RE: Windows Server 2003 - Not secure from my test but OSX from Mac is secure from the start

From: Nero, Nick (Nick.Nero_at_disney.com)
Date: 09/17/03

  • Next message: m0use: "Re: penetration tester advice"
    Date: Wed, 17 Sep 2003 16:32:10 -0400
    To: "Damon McMahon" <inst_karma@hotmail.com>, <security-basics@securityfocus.com>, <ses@straightliners.de>
    
    

    About your point on resetting the local admin password . . .. Try
    Syskey. When enabled in mode 3 you can store the system encryption key
    on a removable floppy (or even a USB Jumpdrive mounted to A:). This
    means that without this device/disk on bootup, there is NO chance of
    decrypting/resetting the admin password without a lengthy brute force
    attack - I believe it uses RC4 at 128bit and the password is a minimum
    of 15 characters with the UTF-8 characterset. This should make for
    something like a 1 year cpu time bruteforce attack. Furthermore, the
    local data can be secured with Encrypting File System which on XP SP1
    and Win2k3 is 256bit AES. When coupled with roaming profiles (for the
    EFS cert storage), this means that a system with Syskey enabled in mode
    3 and encrypted data could not be compromised even with an incredible
    amount of unrestricted physical access (and remember, if someone has
    unrestricted physical access to your box, it ain't your box anymore)
    their only option is an equally incredible length of time and cpu cycles
    dedicated to a brute force attack of either the SAM database or the
    encrypted file system.

    Sadly most Windows admins are not fully aware of all the security tools
    at their disposal and therefore dismiss the security of the platform.

    Check out this page:
    http://www.infosecwriters.com/projects/osscan/results.php Although it
    doesn't show OSX, it does show that based on a default install Win2k3
    stands up extremely well to the Solaris's and other OS's.

    I have to agree with the previous statement that judging a default
    install is pretty stupid. Although, I am pretty sure that a huge
    portion of MS's security woes are that the average Joe installs a box
    and then just lets it go, no box that has any real exposure to anyone
    should be left at default. It is an interesting argument, but I think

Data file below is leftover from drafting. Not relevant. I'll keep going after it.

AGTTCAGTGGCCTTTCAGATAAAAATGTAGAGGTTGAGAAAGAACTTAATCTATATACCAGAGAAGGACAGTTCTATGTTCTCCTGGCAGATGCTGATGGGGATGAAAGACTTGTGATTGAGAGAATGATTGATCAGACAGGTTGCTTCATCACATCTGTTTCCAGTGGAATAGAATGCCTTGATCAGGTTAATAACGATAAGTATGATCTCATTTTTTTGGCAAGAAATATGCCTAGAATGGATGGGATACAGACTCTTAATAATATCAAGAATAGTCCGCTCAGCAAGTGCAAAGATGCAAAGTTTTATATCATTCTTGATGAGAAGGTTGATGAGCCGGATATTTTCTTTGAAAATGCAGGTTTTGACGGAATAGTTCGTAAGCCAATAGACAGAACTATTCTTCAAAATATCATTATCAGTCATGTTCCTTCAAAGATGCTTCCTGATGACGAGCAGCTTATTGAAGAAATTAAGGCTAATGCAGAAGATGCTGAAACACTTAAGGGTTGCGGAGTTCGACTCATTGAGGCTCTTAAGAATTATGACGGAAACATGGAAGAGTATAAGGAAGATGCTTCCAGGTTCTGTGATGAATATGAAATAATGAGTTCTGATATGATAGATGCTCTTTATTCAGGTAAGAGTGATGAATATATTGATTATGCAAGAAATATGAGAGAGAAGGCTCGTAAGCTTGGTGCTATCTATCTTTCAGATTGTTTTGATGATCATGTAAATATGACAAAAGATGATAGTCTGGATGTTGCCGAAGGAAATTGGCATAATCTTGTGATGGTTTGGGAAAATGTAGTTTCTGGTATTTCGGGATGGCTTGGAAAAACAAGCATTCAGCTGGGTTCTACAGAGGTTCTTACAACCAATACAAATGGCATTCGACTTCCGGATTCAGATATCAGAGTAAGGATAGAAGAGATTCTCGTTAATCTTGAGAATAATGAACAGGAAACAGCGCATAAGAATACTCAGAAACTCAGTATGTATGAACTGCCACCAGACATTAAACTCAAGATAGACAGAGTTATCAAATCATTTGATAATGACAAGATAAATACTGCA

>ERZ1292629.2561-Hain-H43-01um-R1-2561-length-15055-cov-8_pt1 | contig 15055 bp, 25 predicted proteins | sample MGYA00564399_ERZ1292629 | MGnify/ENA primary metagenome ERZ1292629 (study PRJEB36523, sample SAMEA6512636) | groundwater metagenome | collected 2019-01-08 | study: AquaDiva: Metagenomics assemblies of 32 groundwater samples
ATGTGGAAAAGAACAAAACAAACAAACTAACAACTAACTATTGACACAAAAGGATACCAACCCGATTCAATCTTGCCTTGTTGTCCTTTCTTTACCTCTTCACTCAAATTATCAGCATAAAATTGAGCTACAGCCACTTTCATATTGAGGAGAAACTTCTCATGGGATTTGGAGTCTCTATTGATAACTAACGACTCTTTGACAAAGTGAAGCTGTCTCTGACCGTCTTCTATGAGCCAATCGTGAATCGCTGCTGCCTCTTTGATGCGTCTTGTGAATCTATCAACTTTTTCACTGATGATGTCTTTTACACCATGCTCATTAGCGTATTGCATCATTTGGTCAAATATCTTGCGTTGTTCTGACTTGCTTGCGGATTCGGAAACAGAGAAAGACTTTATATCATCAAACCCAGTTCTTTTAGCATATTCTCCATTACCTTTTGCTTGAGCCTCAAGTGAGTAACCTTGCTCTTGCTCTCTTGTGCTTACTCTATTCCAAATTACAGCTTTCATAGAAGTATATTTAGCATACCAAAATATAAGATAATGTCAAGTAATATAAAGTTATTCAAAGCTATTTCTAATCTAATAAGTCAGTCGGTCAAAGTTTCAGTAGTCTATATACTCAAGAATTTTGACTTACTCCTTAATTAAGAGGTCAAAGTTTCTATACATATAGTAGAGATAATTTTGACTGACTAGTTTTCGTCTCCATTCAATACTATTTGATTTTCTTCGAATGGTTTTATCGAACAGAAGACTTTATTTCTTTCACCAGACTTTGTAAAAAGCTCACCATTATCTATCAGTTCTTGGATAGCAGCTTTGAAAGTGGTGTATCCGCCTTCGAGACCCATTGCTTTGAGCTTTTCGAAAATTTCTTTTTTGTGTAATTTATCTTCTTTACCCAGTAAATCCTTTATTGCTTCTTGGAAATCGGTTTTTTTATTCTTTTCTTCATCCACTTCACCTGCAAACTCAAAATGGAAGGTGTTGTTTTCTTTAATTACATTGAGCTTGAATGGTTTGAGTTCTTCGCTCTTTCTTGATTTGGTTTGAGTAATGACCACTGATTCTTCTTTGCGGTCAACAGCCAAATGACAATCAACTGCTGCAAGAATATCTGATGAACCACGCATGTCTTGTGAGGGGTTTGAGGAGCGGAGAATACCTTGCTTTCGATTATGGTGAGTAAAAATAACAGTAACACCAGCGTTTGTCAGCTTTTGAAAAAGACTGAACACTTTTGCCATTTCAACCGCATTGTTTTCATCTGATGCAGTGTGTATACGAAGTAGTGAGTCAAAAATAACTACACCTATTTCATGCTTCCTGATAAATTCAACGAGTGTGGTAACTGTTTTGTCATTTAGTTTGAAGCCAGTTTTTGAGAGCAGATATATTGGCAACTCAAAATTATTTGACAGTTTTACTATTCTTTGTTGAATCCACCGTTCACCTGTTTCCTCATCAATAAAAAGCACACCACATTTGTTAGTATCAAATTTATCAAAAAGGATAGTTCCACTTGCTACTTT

it is semantics.

    Nick Nero
    CISSP
    The Walt Disney Company

    -----Original Message-----
    From: Damon McMahon [mailto:inst_karma@hotmail.com]
    Sent: Tuesday, September 16, 2003 6:51 PM
    To: security-basics@securityfocus.com
    Subject: Re: Windows Server 2003 - Not secure from my test but OSX from
    Mac is secure from the start

    I think you miss the point, somewhat.

    Not wanting to turn this into a flame war [feel free to reject,
    moderator :)]:

    On Monday, Sep 15, 2003, Sebastian Schneider <ses@straightliners.de>
    wrote:

    > Secure and security are completly different things. As far as I
    > remember, there are several flaws in the software shipped with MacOS
    > X. I guess you might remember the last three security updates. If not
    > try running the Software Update panel.

    Nowhere near the number of Windows 2000/XP/Server 2003.

    > The concealment of ports is not really meaningful, since security is
    > more than about if port scans succeed or fail.

    I disagree. Concealment of (i.e. packet filtering based on) ports is an
    effective way of prohibiting - or at least restricting - remote access
    to vulnerable applications. If Windows hosts concealed ports 135 and
    445 the Blaster worm would have been a blip on the radar.

    Sure, layer 3/4 packet filtering is not the be-all-and-end-all, but the
    comparison of netstat/nmap/etc output on a MacOSX host compared with a
    Windows 2000/XP host is telling [I haven't seen it on a Server 2003
    host, but I'm led to believe it's almost as bad].

    I also believe that the Internet Connection Firewall on Windows
    XP/Server 2003 is _off_ by default, whereas the opposite is true of
    MacOSX. I may stand corrected on this...

    > I guess, there will be some more flaws within that operating system.

    Yes, as there are in Windows (several root-level RPC flaws discovered in
    several weeks). So the point is, knowing the probability of such flaws,
    how do we proactively minimise the risk? Layer 3/4 packet filtering goes
    some way towards this.

    > By the way, when having physical access to an Apple running MacOS X
    > everything's so easy. All you need is inserting the MacOS X setup CD
    > and welcome to wonderland. Even booting into single-user mode if
    > helpful much often. Thanks to Apple.

    There are so many tools out there that can reset the Administrator
    account with console access to Windows that _no_ Windows machine is safe
    if it is not physically secure.

    For anyone interested, it is quite simple to prevent access to the
    MacOSX file system through alternate boot disk or single user mode boot
    without a firmware password - something similar to the BIOS password on
    a WinTel (a little more user friendly, however).

    Sure, MacOSX security is not perfect, but on the
    security<->functionality scale it certainly sits closer to the
    'security' end... whether this is at the expense of functionality is a
    subjective judgement, I guess.

    ------------------------------------------------------------------------

    ---
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    ----
    ---------------------------------------------------------------------------
    Captus Networks 
    Are you prepared for the next Sobig & Blaster? 
     - Instantly Stop DoS/DDoS Attacks, Worms & Port Scans 
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